Real Time Communications Featured Article

Better Designs for Messaging and Push Notifications

January 11, 2016

Mobile apps that are designed well typically have the focus a great user experience in mind. One component that sometimes leaves something to be desired however is the design of push notifications. There was a time before smartphones when phones did not receive push notifications, but today there are constant notifications about social network updates, weather, new emails, texts, new music and more. For all that push notifications do to provide rapid notice of things we might be interested in, there is a point where the behavior becomes too much. Users can become irritated by push notifications if things are not planned out well at the outset of design.




An important step in push design planning is to answer some questions about the experience.

  • Purpose – Why does the notification exist? What is the message?
  • Usefulness – Will users find notifications useful?  If so, which ones?
  • Audience – Are certain push notifications appropriate for a portion of the audience or all of the above?
  • Actions – What actions can the user take from the notifications?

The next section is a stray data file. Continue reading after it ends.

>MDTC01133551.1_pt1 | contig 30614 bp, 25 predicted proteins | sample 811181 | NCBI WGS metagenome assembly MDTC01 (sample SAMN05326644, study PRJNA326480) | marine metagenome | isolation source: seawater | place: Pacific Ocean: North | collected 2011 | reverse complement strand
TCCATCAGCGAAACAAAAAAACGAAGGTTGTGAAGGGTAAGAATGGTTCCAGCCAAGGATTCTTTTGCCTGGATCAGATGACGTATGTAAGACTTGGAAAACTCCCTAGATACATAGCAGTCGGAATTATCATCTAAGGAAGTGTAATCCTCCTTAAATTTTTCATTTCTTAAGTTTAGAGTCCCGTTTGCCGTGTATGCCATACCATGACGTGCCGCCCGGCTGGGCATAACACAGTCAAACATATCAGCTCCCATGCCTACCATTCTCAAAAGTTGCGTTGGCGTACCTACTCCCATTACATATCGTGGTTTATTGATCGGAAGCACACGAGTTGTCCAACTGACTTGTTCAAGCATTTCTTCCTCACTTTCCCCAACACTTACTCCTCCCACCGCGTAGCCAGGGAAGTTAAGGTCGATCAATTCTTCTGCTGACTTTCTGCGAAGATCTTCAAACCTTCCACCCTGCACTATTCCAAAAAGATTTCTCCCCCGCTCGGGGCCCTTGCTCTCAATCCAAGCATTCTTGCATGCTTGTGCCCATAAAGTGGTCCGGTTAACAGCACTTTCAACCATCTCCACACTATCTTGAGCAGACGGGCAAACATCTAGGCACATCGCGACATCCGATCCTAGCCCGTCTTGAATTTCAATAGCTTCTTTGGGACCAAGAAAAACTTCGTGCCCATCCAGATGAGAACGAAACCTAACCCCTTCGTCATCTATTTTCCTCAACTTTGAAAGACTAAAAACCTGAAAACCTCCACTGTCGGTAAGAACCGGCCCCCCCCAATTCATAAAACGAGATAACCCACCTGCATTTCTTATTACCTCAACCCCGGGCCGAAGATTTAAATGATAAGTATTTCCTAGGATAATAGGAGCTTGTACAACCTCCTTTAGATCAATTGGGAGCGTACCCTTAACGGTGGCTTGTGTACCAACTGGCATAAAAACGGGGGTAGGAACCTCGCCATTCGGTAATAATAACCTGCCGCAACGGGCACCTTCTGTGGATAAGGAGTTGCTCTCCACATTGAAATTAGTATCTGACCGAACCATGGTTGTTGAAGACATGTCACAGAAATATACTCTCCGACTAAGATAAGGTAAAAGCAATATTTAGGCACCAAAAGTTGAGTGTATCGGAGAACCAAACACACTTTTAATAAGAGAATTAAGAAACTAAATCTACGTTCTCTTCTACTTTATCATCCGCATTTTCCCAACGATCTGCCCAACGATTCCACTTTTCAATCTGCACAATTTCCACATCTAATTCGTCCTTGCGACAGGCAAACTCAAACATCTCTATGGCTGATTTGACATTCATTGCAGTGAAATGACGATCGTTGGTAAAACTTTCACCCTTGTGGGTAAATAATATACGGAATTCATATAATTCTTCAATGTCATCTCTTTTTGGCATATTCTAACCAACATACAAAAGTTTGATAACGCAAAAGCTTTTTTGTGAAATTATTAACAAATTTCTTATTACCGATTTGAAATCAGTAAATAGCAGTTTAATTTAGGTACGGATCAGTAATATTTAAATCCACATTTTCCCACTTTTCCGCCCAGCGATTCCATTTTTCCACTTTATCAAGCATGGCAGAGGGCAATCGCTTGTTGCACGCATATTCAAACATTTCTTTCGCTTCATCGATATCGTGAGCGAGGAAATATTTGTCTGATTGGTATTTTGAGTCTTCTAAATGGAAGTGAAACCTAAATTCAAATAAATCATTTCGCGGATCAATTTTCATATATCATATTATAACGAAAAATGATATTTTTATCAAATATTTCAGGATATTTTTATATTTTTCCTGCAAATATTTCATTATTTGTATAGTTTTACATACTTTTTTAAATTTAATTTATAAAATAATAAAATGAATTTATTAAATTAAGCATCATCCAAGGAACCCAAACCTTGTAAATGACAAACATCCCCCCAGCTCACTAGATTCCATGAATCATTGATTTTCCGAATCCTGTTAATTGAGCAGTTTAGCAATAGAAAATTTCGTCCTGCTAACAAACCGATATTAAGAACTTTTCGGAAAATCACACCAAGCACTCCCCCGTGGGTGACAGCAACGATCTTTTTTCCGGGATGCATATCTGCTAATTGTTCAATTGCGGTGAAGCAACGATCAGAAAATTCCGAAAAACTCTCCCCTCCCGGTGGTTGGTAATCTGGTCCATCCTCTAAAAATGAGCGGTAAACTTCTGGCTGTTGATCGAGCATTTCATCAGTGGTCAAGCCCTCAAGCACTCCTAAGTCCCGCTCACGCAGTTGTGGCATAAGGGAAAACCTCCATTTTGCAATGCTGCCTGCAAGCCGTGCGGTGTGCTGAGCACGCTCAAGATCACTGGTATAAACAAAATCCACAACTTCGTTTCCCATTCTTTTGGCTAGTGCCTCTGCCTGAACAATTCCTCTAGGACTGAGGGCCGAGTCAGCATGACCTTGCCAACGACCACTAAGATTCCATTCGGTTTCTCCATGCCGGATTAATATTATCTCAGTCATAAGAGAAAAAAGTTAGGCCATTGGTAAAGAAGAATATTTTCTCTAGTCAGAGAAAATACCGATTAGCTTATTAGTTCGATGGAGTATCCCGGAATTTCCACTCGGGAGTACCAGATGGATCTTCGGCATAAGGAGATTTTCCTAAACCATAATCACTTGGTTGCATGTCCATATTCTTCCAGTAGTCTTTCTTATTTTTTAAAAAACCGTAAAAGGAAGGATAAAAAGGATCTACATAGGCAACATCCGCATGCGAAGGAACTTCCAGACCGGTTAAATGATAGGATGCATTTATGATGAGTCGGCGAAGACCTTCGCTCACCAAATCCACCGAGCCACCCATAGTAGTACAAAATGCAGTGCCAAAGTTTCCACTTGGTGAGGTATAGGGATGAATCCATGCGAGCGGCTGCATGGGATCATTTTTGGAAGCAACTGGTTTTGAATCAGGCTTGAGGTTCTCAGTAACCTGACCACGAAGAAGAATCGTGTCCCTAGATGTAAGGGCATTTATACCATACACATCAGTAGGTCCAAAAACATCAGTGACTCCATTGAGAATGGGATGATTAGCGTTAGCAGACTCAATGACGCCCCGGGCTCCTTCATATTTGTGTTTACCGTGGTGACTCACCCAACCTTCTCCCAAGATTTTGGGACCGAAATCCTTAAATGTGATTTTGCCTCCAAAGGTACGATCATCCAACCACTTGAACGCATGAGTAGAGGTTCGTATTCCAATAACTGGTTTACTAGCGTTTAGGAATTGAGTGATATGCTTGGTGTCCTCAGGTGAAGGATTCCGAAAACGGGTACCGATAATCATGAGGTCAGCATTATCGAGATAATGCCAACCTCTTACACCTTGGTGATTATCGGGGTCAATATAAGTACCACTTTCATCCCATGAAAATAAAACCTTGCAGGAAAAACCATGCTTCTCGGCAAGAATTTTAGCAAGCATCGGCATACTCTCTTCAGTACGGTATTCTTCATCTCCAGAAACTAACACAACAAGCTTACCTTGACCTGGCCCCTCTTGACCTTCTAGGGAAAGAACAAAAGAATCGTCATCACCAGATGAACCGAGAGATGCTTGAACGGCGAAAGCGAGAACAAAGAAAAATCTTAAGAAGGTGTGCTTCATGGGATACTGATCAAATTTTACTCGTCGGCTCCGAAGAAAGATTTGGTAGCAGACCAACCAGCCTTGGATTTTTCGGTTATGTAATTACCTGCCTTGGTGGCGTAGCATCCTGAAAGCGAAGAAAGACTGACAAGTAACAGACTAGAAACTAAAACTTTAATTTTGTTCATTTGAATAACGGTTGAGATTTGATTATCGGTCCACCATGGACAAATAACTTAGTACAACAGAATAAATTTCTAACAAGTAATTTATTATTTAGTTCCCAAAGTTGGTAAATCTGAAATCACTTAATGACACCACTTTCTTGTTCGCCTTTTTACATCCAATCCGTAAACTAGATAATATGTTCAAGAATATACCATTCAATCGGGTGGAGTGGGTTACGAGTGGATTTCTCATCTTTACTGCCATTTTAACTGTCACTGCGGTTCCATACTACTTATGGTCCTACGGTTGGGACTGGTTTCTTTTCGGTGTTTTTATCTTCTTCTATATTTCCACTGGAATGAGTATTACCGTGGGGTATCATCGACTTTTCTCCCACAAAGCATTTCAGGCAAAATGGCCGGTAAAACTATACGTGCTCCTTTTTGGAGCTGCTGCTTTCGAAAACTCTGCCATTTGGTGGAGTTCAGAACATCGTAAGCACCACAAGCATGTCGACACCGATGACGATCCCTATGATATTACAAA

It seems that some developers are tempted to use push notifications as a way to draw people into using an app. Constant alerts that are irrelevant are one thing that can make an app annoying, and it represents a missed opportunity. Push notifications can serve as a method of engagement that delivers specific, useful information to the user. 

Another aspect of push design is how pervasive the notifications are across devices. Today, we have game consoles, tablets, smartphones, PCs, and other devices that are connected with the same applications you favor. Multi-device notification behavior across apps and across devices can cover the spectrum from great to pretty bothersome.   

Push notifications are powerful elements in mobile application design. Most smartphone users have them enabled (or never bother to turn them off). It can be a remarkable marketing channel that can drive user engagement and inform users of relevant information, but it takes a bit of self-control and principle to keep the ‘push’ from getting ‘pushy’. 




Edited by Kyle Piscioniere

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